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Uncertainty Over EPC Reforms Could Impact the Rental Market, Warns Property Consultancy

Property consultancy Fisher German has voiced concerns about the need for clarity regarding the new Energy Performance Certificate (EPC) regulations. The company fears that without clear direction, smaller landlords who own only a few properties might decide to sell.

Last month, Housing Secretary Michael Gove, said that landlords should be given additional time to meet the requisite EPC rating. He suggested that the current expectations might be exerting undue pressure on them.

Neil Hogbin, Partner at Fisher German’s property management division, believes that many landlords, especially those with older houses, could face hefty bills. They might need to invest thousands in their properties to align with energy efficiency goals, hence clarity regarding impending reforms is crucial.

Hogbin remarked, “Combined with the increase in energy prices because of the war in Ukraine, there is a further threat that rents will continue to rise to cover some of the costs of the EPC improvements being forced upon private landlords as they scramble to meet the new energy efficiency targets being set.”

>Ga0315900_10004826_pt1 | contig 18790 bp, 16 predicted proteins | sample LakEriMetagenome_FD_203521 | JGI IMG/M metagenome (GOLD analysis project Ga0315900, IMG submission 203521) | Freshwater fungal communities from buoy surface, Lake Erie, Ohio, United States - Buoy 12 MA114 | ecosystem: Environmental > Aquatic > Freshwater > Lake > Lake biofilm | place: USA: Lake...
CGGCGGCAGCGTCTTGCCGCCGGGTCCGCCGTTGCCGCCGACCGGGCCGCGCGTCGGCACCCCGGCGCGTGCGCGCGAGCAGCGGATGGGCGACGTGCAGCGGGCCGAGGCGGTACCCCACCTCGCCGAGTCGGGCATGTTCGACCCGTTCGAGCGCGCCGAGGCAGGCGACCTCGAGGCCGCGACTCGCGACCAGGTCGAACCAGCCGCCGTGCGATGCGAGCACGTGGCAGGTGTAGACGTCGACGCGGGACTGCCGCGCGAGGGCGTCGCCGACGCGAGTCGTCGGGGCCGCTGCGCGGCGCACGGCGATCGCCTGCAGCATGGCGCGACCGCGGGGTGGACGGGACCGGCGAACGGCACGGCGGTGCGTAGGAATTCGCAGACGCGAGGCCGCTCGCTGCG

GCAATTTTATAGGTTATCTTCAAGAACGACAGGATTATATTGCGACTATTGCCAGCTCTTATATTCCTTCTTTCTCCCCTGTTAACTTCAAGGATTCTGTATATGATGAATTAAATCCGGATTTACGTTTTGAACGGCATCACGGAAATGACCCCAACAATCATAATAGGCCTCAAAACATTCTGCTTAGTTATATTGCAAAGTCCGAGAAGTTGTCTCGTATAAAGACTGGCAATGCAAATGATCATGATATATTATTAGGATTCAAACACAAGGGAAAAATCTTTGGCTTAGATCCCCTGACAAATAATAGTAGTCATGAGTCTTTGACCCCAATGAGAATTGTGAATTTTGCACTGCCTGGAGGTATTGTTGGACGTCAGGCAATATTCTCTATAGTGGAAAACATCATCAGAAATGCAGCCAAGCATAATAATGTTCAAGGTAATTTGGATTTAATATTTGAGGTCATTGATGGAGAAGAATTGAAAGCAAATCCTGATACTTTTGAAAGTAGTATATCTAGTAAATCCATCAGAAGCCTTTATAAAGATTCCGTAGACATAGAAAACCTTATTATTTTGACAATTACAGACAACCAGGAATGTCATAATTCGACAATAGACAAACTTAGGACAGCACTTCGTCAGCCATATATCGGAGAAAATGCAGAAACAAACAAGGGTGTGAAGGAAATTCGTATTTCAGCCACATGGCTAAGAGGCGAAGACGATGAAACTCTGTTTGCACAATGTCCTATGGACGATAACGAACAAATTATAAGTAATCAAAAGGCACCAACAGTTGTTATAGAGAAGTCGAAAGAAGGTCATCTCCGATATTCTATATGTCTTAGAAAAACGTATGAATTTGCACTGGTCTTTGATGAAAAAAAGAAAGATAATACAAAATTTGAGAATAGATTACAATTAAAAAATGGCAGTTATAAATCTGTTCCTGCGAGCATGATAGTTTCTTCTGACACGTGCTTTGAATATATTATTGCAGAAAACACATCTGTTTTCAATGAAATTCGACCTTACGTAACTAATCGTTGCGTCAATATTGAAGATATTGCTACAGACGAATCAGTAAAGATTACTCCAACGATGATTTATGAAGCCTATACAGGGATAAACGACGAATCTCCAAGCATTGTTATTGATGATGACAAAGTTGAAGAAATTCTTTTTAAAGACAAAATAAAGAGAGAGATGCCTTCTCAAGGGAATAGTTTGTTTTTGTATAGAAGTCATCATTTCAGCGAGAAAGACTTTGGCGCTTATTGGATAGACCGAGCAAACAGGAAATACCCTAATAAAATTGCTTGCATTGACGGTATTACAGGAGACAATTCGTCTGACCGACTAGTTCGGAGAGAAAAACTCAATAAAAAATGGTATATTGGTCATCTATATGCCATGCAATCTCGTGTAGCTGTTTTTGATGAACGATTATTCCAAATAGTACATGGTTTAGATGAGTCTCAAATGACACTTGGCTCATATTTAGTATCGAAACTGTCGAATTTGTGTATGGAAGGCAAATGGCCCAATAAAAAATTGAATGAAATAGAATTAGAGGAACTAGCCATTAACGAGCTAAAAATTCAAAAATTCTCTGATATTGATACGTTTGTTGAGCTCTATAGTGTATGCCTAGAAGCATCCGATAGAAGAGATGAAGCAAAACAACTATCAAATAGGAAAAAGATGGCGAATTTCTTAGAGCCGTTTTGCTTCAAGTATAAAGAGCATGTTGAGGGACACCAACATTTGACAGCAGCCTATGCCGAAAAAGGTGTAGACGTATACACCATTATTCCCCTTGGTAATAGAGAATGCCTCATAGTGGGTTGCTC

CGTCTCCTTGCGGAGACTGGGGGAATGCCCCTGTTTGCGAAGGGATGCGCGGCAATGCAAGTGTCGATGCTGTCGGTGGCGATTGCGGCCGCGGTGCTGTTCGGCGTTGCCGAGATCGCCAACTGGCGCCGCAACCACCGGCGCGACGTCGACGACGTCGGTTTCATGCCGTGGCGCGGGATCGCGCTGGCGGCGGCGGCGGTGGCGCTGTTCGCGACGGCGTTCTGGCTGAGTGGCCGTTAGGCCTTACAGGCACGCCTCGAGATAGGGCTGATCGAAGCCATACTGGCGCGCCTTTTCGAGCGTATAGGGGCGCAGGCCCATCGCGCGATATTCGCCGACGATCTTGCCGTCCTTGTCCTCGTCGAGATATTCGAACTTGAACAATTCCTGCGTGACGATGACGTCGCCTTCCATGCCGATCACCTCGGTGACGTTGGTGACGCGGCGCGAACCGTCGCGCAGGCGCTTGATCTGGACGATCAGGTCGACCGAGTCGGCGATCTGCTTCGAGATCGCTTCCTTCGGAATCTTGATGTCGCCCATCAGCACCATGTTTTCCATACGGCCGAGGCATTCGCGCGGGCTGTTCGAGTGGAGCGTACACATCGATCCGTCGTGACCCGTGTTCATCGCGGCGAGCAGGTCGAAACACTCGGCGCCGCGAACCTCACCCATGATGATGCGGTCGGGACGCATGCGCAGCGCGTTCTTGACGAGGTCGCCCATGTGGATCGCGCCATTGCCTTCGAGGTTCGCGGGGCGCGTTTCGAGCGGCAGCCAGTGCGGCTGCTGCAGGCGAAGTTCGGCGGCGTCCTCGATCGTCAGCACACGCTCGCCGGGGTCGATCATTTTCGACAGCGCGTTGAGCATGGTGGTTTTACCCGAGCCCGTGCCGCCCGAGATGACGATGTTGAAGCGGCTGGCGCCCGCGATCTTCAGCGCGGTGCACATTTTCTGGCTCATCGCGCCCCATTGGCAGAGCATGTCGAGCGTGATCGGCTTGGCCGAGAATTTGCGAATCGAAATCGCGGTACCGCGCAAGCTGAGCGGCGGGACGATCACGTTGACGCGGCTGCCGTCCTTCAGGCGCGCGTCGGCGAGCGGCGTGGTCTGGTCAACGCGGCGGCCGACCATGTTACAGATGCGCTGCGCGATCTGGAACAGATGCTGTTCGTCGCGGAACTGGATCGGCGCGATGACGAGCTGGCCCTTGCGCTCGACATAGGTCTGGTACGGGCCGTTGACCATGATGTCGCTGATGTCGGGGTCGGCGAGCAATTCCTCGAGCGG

He also emphasised the broader implications: “Decent homes in the private rented sector will no longer be affordable to many. We all want to see properties as energy efficient as possible but the sector needs certainty about how and when this will happen.”

Highlighting the gaps in policy, Hogbin noted that landlords are still waiting for financial packages to help them make the necessary upgrades in the private rental sector. He pointed out the disparity, saying, “Meanwhile, the owner-occupied housing sector has no minimum energy efficiency requirements at all.”

Hogbin further argued that numerous proposed EPC amendments might not be feasible, cost-effective, or even desired by many tenants. He believes it’s inequitable for private sector landlords to be at the forefront of achieving EPC objectives compared to other housing market sectors.

He added: “They are already taking steps to be more environmentally conscious with low-carbon heating systems and well-insulated homes where sensible and cost-effective to do so and shouldn’t need to be regulated to deliver on this.”

“Smaller landlords with just a handful of properties may sell up.”